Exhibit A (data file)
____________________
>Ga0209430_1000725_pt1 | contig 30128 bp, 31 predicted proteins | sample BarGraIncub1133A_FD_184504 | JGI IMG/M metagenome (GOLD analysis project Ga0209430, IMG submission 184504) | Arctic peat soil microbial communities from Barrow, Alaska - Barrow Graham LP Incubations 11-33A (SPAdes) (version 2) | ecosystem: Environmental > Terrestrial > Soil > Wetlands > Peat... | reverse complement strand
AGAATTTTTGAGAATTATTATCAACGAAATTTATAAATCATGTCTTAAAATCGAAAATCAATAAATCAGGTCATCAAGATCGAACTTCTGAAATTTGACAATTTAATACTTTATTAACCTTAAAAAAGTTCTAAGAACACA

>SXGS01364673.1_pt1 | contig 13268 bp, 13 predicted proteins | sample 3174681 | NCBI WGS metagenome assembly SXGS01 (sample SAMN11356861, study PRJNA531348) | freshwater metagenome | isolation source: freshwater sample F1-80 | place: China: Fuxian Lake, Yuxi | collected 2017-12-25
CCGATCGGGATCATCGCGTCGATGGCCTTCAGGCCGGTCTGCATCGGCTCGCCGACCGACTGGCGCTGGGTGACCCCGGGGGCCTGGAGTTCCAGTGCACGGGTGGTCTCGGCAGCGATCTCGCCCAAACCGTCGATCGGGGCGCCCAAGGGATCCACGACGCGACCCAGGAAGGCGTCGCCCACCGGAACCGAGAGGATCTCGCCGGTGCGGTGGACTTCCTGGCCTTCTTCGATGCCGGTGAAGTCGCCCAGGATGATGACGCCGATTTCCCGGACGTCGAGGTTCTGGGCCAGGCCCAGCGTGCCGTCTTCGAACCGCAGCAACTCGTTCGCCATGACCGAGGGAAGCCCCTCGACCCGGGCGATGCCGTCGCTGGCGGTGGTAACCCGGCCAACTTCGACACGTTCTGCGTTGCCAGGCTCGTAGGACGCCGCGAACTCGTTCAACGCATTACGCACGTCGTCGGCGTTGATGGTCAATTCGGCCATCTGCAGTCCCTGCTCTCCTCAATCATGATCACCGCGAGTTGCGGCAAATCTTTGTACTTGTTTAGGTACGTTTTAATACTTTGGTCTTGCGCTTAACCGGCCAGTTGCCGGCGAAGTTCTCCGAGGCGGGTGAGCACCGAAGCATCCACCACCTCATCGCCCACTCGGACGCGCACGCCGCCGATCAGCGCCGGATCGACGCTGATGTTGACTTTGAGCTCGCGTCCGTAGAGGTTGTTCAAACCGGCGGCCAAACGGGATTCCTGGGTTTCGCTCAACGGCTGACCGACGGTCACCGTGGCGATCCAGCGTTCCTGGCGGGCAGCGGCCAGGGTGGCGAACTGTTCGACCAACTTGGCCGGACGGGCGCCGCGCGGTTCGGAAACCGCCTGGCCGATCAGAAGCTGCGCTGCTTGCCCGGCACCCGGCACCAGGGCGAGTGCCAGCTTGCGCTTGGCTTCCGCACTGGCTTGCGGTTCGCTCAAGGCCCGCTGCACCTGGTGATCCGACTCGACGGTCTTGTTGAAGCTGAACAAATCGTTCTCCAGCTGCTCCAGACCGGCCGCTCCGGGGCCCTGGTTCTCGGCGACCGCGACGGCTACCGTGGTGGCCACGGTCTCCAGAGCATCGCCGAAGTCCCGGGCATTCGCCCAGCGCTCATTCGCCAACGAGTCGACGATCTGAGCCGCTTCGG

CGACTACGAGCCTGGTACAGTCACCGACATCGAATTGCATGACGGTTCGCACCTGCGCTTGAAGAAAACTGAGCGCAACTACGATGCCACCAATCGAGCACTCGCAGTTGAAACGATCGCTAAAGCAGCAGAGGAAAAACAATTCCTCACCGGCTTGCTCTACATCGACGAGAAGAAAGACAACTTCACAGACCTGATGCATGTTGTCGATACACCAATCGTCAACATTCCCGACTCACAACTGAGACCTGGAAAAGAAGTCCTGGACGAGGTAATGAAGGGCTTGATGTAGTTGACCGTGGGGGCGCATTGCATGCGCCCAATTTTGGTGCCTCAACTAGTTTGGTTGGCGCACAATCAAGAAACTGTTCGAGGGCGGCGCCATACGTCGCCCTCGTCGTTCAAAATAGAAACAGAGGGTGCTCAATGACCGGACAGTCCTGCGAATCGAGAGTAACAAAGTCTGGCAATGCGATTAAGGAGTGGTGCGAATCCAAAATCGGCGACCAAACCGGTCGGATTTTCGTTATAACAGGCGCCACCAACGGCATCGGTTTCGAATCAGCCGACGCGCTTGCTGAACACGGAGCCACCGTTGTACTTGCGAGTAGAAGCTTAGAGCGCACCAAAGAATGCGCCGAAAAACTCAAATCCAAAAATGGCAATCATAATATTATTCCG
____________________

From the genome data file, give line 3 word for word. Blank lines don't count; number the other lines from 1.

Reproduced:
>SXGS01364673.1_pt1 | contig 13268 bp, 13 predicted proteins | sample 3174681 | NCBI WGS metagenome assembly SXGS01 (sample SAMN11356861, study PRJNA531348) | freshwater metagenome | isolation source: freshwater sample F1-80 | place: China: Fuxian Lake, Yuxi | collected 2017-12-25